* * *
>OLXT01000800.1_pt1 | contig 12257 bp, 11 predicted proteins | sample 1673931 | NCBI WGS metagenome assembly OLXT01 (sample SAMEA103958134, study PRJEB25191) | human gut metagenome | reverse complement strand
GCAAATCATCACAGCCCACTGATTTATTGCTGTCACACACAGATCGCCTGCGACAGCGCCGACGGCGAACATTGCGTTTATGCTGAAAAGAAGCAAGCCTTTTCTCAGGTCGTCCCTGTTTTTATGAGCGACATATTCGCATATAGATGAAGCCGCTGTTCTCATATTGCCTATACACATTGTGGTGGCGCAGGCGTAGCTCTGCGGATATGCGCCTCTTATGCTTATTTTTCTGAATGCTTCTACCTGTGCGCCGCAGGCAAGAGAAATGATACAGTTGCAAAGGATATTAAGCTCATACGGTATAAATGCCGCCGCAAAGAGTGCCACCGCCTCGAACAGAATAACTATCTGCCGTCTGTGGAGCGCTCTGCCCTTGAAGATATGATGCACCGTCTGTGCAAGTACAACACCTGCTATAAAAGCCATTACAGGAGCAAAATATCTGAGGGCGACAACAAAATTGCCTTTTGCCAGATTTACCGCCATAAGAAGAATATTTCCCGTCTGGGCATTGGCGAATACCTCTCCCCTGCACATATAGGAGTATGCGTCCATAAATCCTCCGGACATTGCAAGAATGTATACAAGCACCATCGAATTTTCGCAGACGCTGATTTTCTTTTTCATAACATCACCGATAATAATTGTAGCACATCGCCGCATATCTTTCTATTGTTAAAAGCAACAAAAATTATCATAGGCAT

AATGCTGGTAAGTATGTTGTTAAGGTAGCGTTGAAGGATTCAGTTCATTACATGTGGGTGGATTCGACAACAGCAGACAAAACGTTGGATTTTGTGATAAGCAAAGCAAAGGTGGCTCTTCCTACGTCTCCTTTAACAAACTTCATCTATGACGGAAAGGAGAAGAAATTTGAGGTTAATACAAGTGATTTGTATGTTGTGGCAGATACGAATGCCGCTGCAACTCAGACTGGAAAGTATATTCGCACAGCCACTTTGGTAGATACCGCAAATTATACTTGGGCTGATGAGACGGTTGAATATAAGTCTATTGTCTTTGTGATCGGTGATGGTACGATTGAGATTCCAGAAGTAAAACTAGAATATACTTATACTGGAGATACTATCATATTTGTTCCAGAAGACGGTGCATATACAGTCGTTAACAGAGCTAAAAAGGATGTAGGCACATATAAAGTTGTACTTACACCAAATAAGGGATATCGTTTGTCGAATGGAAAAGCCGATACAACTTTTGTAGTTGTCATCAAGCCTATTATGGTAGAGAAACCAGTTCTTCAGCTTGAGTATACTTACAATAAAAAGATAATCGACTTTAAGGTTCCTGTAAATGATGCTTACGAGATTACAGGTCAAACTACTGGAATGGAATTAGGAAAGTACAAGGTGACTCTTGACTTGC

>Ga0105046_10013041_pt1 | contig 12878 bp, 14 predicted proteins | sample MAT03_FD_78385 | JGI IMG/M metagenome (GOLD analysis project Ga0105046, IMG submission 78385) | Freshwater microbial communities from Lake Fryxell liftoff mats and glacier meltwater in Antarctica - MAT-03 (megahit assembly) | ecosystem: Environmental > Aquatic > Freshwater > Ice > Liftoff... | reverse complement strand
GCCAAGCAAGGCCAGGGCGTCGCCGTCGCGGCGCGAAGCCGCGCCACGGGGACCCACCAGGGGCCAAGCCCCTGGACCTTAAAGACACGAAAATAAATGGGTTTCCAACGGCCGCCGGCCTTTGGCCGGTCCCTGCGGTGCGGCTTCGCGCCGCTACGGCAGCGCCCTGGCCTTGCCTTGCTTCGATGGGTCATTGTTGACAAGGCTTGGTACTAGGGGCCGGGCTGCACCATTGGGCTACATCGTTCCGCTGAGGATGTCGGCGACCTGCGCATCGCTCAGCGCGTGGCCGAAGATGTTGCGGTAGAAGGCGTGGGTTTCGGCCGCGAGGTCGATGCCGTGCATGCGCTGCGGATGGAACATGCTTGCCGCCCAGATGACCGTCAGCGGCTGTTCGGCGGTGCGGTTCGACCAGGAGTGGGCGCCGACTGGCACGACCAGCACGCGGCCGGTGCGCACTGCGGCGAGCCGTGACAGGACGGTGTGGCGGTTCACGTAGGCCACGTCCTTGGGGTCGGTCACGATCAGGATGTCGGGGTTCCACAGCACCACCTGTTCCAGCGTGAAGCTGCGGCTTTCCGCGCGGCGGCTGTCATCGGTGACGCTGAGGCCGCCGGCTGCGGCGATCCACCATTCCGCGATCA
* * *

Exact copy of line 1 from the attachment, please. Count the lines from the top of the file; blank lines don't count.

>OLXT01000800.1_pt1 | contig 12257 bp, 11 predicted proteins | sample 1673931 | NCBI WGS metagenome assembly OLXT01 (sample SAMEA103958134, study PRJEB25191) | human gut metagenome | reverse complement strand